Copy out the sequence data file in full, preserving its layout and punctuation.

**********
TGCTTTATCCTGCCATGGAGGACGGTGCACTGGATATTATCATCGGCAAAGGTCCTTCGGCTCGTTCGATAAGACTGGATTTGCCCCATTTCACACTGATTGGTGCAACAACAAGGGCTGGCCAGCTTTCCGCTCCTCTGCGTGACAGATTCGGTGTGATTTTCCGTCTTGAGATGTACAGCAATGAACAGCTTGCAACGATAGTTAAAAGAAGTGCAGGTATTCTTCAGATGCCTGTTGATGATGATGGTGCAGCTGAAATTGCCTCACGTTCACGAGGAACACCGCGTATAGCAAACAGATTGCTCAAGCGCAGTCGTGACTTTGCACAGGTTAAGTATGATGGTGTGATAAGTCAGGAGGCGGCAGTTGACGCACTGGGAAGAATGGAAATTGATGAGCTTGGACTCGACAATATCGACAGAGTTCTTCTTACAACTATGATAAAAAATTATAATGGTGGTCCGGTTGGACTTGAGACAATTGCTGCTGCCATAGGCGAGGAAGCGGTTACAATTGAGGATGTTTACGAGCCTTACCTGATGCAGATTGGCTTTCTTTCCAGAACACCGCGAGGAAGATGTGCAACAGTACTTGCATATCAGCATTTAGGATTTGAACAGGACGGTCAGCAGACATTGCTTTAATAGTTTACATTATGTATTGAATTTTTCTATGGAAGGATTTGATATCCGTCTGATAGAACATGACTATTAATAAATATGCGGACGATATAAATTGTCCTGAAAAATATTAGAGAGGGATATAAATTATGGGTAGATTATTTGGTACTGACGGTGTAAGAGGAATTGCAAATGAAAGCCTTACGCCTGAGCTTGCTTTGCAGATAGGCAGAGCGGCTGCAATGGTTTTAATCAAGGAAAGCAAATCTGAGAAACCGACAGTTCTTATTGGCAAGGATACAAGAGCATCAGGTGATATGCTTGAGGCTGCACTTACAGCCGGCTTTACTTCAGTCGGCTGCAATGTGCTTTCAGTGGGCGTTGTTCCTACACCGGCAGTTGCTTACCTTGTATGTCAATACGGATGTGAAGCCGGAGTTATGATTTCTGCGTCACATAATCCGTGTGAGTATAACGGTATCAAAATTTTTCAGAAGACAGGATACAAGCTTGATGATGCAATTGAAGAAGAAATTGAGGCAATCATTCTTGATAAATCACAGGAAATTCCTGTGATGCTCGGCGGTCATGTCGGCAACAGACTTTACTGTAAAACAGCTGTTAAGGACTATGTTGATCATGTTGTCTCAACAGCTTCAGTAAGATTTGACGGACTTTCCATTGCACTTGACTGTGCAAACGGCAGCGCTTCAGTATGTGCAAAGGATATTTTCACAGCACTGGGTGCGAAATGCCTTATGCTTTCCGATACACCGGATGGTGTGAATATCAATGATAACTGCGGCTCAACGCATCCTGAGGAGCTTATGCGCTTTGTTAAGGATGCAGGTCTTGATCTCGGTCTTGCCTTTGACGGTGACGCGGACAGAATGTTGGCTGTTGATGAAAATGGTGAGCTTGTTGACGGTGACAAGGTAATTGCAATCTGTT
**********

TGCTTTATCCTGCCATGGAGGACGGTGCACTGGATATTATCATCGGCAAAGGTCCTTCGGCTCGTTCGATAAGACTGGATTTGCCCCATTTCACACTGATTGGTGCAACAACAAGGGCTGGCCAGCTTTCCGCTCCTCTGCGTGACAGATTCGGTGTGATTTTCCGTCTTGAGATGTACAGCAATGAACAGCTTGCAACGATAGTTAAAAGAAGTGCAGGTATTCTTCAGATGCCTGTTGATGATGATGGTGCAGCTGAAATTGCCTCACGTTCACGAGGAACACCGCGTATAGCAAACAGATTGCTCAAGCGCAGTCGTGACTTTGCACAGGTTAAGTATGATGGTGTGATAAGTCAGGAGGCGGCAGTTGACGCACTGGGAAGAATGGAAATTGATGAGCTTGGACTCGACAATATCGACAGAGTTCTTCTTACAACTATGATAAAAAATTATAATGGTGGTCCGGTTGGACTTGAGACAATTGCTGCTGCCATAGGCGAGGAAGCGGTTACAATTGAGGATGTTTACGAGCCTTACCTGATGCAGATTGGCTTTCTTTCCAGAACACCGCGAGGAAGATGTGCAACAGTACTTGCATATCAGCATTTAGGATTTGAACAGGACGGTCAGCAGACATTGCTTTAATAGTTTACATTATGTATTGAATTTTTCTATGGAAGGATTTGATATCCGTCTGATAGAACATGACTATTAATAAATATGCGGACGATATAAATTGTCCTGAAAAATATTAGAGAGGGATATAAATTATGGGTAGATTATTTGGTACTGACGGTGTAAGAGGAATTGCAAATGAAAGCCTTACGCCTGAGCTTGCTTTGCAGATAGGCAGAGCGGCTGCAATGGTTTTAATCAAGGAAAGCAAATCTGAGAAACCGACAGTTCTTATTGGCAAGGATACAAGAGCATCAGGTGATATGCTTGAGGCTGCACTTACAGCCGGCTTTACTTCAGTCGGCTGCAATGTGCTTTCAGTGGGCGTTGTTCCTACACCGGCAGTTGCTTACCTTGTATGTCAATACGGATGTGAAGCCGGAGTTATGATTTCTGCGTCACATAATCCGTGTGAGTATAACGGTATCAAAATTTTTCAGAAGACAGGATACAAGCTTGATGATGCAATTGAAGAAGAAATTGAGGCAATCATTCTTGATAAATCACAGGAAATTCCTGTGATGCTCGGCGGTCATGTCGGCAACAGACTTTACTGTAAAACAGCTGTTAAGGACTATGTTGATCATGTTGTCTCAACAGCTTCAGTAAGATTTGACGGACTTTCCATTGCACTTGACTGTGCAAACGGCAGCGCTTCAGTATGTGCAAAGGATATTTTCACAGCACTGGGTGCGAAATGCCTTATGCTTTCCGATACACCGGATGGTGTGAATATCAATGATAACTGCGGCTCAACGCATCCTGAGGAGCTTATGCGCTTTGTTAAGGATGCAGGTCTTGATCTCGGTCTTGCCTTTGACGGTGACGCGGACAGAATGTTGGCTGTTGATGAAAATGGTGAGCTTGTTGACGGTGACAAGGTAATTGCAATCTGTT